Tag Archives: Ronda

Bad Bones in Ronda


Ronda is two distinct towns: the old bit and the older bit. They are divided by the Puente Nuevo – the ‘new’ bridge – which is in fact, old. The bridge spans the gorge which featured prominently in the Civil War and, quite rightly, attracts a lot of visitors. Mainly though, when we make the 40 minute drive to this historic epicentre it is to visit the dentist, ITV (MOT) the car, to search for spare parts (oven / bike / scanner / printer), replace watch straps, upgrade mobiles, buy flipflops and unsweetened yoghurt in SuperSol . . . and other tedious stuff. It’s always a race against time before the lunchtime lock-down (from which SuperSol is exempt).

Now most visits include a visit to the Fisio Terapia centre, making Ronda not only a place where boring things happen, but a place where painful things happen too. A combination of excess incoming work and a haphazard chair-desk set up turned my shoulder into string and concrete. The harder they pummel it, the more gnarly it gets. I have illustrated this – how things are (left), how I believe they should be (right).

Last time I lay wincing and battered under an ice pack with needles in my ears listening to crocodiles of tourists shuffling up the sunny street beyond the window learning about this church and that church, it occurred to me that I’m not really getting the best out of my days out in Ronda. Next time I’m going over to the other side, to spend the day people-watching in the plazas, drinking cold beer and buying trinkets with bulls on like everyone else.


Where to begin?

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I think it started with a picture of a derelict farmhouse in Almeria. What was standing was standing in a landscape that seemed to be made up of bits of rock and dust that had fallen off it. It was remote, and came with what looked like a quarry dotted with prickly pears and views of cardboard-coloured dusty mountains. It was available for a very reasonable £22,000. I could imagine myself sitting on the shaded deck of the minimalist pod I’d have erected beside it, sketching eagles while visiting friends, keen to work with their hands, rebuilt the walls of the old place. Then we’d all drink wine and eat olives and splash about in the infinity pool. Except there wasn’t any water.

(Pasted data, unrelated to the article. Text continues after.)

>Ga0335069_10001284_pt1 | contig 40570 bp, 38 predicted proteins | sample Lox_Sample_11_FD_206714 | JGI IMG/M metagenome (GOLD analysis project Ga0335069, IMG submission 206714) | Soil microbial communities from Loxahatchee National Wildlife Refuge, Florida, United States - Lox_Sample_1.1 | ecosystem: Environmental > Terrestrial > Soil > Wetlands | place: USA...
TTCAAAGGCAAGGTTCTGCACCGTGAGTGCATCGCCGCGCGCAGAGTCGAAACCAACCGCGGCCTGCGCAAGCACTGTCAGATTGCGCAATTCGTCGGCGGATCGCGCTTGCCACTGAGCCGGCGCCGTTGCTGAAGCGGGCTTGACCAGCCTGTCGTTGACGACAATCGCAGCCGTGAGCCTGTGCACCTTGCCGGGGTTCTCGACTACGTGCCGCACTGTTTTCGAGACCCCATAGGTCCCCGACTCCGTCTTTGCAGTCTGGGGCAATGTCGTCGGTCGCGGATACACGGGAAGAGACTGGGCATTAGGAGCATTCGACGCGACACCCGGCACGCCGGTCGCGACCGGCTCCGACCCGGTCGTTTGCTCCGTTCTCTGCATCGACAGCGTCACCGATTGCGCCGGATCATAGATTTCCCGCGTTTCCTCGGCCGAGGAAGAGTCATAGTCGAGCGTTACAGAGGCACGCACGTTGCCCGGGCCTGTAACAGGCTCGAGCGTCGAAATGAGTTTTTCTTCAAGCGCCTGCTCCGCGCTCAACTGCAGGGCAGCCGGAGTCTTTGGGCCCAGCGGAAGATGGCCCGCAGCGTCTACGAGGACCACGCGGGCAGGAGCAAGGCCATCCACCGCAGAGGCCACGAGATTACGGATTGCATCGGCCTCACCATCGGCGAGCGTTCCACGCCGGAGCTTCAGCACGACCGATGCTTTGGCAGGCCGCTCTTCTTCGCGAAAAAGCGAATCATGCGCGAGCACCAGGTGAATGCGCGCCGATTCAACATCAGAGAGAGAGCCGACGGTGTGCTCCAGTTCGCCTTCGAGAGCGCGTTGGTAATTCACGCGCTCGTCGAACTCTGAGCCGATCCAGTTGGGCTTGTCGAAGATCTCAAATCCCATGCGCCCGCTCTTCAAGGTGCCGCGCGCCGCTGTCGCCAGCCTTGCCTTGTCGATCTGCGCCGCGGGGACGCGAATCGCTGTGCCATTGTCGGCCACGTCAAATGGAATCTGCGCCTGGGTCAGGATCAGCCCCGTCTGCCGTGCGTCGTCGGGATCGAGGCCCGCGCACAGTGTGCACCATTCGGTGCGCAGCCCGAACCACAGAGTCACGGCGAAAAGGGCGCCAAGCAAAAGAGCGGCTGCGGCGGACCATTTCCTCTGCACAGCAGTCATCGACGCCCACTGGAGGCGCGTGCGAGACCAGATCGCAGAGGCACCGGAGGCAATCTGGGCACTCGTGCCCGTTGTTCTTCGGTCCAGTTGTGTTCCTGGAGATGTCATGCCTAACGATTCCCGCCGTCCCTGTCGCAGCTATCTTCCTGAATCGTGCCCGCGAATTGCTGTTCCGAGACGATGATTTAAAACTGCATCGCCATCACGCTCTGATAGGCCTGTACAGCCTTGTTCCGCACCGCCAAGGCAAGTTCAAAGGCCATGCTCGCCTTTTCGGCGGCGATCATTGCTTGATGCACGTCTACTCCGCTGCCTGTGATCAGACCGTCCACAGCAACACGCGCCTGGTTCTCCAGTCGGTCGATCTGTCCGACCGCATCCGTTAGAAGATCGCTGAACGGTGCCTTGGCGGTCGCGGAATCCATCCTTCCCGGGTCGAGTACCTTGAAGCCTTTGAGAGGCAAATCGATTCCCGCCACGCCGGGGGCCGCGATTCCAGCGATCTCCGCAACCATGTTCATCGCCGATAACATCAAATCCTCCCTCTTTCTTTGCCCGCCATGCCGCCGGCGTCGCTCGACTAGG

The property, one of hundreds in a similarly parlous state, wasn’t far to the east of the Tabernas Desert, Europe’s only semi-desert; a place that manages to be too hot (peaking on a regular basis just short of 50C) and too cold (substantially below freezing on winter nights) but still rather compelling. The landscape goes on and on, mesmerically repetitive, gouged by rivers that haven’t run for quite some time, and the only things moving on a still day are birds of prey, riding the thermals in a rich blue sky, and their shadows. It’s the kind of place you can imagine being staked out to music by Ennio Morricone. Sergio Leone must have thought so too; An American wild west outpost was created in Tabernas for A Fistful of Dollars, and the spaghetti western was born (although the ‘pork chop western’ would be more gastronomically correct). You can visit the Mini-Hollywood set. It’s been used a zillion times. Look out for it in The Good, the Bad, and the Ugly, For a Few Dollars More, and The Magnificent Seven, as well as  great shots of the surrounding desert in Lawrence of Arabia,  Indiana Jones and the Last Crusade, and most recently, the Ridley Scott epic, Exodus, slated for a December 2014 release (in which Christian Bale fresh from his success as a 70s sleazeball in American Hustle plays Moses). So, an interesting area but impractical for someone who likes a long shower.

Thanks to a chain of completely random events, I am starting my meandering quest for a somewheresville in not only the wettest part of Andalucia, but the most expensive inland area, in the province of Cádiz, south of Seville in Andalucia’s southwest. It is a spectacularly beautiful area of lakes and mountains and white villages draped over the shoulders of a crag. I don’t know anyone for a thousand miles but the people I have met have been amusing and friendly and equally interested in living their lives rooted in the land as they have for generations, though not without the luxuries of good food, good wine, good company, peace and comfort. This is one of the most difficult areas in which to find an affordable country house. The culture is traditional and the land is protected which means I am unlikely to find a suitable plot for a minimalist, modernist pod either. But still, I’ll try.



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